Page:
I am a veteran. I was in the U.S. Navy from 1982 to 1984. I am now homeless. And, like most homeless veterans, my tour of duty did not cause me to become homeless. You would be hard pressed to find any person who became homeless as a direct result of their military service. So, I don’t really see how the country could be held responsible for our homelessness. On the other hand, the fact that these homeless veterans did serve the country, stood on the line between the U.S. and any potential enemy, all for relatively poor pay and less than desirable living conditions, perhaps the country, as a show of respect for veterans, should provide services to the veterans who are currently homeless – should lift them back up to an honorable living situation.
The one problem I have regarding the discussion of homeless veterans, that is, of separating the homeless population into different kinds (homeless veterans as one kind, homeless families as another kind, homeless teens, homeless gays, homeless addicts, homeless mentally ill, etc.), is that this act unwittingly leads to people passing judgment on homeless people based on what kind they are, and determining that some homeless people are more deserving of help than others. Or, even worse, deciding that some homeless people don’t deserve any help.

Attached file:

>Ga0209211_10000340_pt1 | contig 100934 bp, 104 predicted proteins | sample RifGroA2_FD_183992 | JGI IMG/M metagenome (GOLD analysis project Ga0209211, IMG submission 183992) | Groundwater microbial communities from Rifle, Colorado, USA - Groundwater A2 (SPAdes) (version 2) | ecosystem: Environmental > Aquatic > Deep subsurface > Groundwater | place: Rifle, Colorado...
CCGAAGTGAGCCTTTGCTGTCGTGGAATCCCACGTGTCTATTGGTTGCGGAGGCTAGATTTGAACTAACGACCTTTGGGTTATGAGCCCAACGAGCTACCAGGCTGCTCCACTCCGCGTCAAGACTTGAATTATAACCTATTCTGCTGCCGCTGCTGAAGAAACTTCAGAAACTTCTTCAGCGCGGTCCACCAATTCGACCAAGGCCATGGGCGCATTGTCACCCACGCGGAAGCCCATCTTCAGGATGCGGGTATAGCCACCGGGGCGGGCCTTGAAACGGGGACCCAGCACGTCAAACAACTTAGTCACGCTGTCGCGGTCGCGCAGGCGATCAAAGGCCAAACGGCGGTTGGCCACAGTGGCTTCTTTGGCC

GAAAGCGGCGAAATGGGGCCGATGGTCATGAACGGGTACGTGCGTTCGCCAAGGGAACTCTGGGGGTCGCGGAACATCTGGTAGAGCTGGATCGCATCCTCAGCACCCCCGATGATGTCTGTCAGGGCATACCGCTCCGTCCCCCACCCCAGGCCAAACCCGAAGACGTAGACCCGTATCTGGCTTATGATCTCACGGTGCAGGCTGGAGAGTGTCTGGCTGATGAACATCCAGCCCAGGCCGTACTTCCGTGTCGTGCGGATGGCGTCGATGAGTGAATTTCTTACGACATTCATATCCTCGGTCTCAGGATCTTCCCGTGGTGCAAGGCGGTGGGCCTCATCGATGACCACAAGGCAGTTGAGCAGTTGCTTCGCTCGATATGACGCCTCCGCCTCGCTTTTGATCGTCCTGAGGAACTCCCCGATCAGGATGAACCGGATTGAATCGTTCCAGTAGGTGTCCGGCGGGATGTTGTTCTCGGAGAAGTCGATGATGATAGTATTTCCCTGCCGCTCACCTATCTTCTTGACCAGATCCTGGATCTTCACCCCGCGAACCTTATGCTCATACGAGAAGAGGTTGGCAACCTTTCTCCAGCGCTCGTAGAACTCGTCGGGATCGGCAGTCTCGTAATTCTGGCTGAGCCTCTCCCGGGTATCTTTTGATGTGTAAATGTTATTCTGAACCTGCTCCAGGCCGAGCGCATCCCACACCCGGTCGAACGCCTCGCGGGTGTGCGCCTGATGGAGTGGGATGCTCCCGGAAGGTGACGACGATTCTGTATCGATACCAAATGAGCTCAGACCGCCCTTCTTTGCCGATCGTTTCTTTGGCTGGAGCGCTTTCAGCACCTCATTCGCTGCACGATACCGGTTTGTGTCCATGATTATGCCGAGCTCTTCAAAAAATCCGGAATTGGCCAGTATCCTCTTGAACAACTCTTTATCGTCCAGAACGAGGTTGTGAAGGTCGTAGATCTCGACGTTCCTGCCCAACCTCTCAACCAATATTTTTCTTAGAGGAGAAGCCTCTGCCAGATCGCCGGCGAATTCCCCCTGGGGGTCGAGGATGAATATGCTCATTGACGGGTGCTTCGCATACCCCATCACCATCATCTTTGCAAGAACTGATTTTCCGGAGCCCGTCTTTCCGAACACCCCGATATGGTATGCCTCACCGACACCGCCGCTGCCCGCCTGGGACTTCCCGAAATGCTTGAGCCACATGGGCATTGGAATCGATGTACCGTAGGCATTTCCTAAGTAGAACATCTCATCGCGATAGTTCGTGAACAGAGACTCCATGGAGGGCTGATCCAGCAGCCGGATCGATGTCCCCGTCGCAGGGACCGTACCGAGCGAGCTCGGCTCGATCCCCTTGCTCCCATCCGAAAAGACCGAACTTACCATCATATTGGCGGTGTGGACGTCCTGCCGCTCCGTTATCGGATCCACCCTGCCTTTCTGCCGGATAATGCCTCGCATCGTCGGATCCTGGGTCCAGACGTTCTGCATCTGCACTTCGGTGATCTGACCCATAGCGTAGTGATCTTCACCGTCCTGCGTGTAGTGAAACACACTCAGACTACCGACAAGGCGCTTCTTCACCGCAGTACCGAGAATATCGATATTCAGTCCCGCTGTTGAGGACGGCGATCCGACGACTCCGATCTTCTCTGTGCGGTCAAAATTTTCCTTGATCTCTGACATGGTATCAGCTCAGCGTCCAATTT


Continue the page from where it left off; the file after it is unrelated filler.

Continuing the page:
There currently exists programs for homeless veterans, and these programs exclude everyone else. There are programs for homeless alcoholics that also exclude everyone else. Programs for teens, programs for families, programs for the mentally ill – all excluding other types of homeless people. Because of this there are many homeless people who don’t fit into any of these categories and so are unable to receive the kind of help that other homeless people do.
The entire homeless population is not so large that we cannot afford to help all homeless people regardless of type. It time to help all homeless people because, after all, they are all people.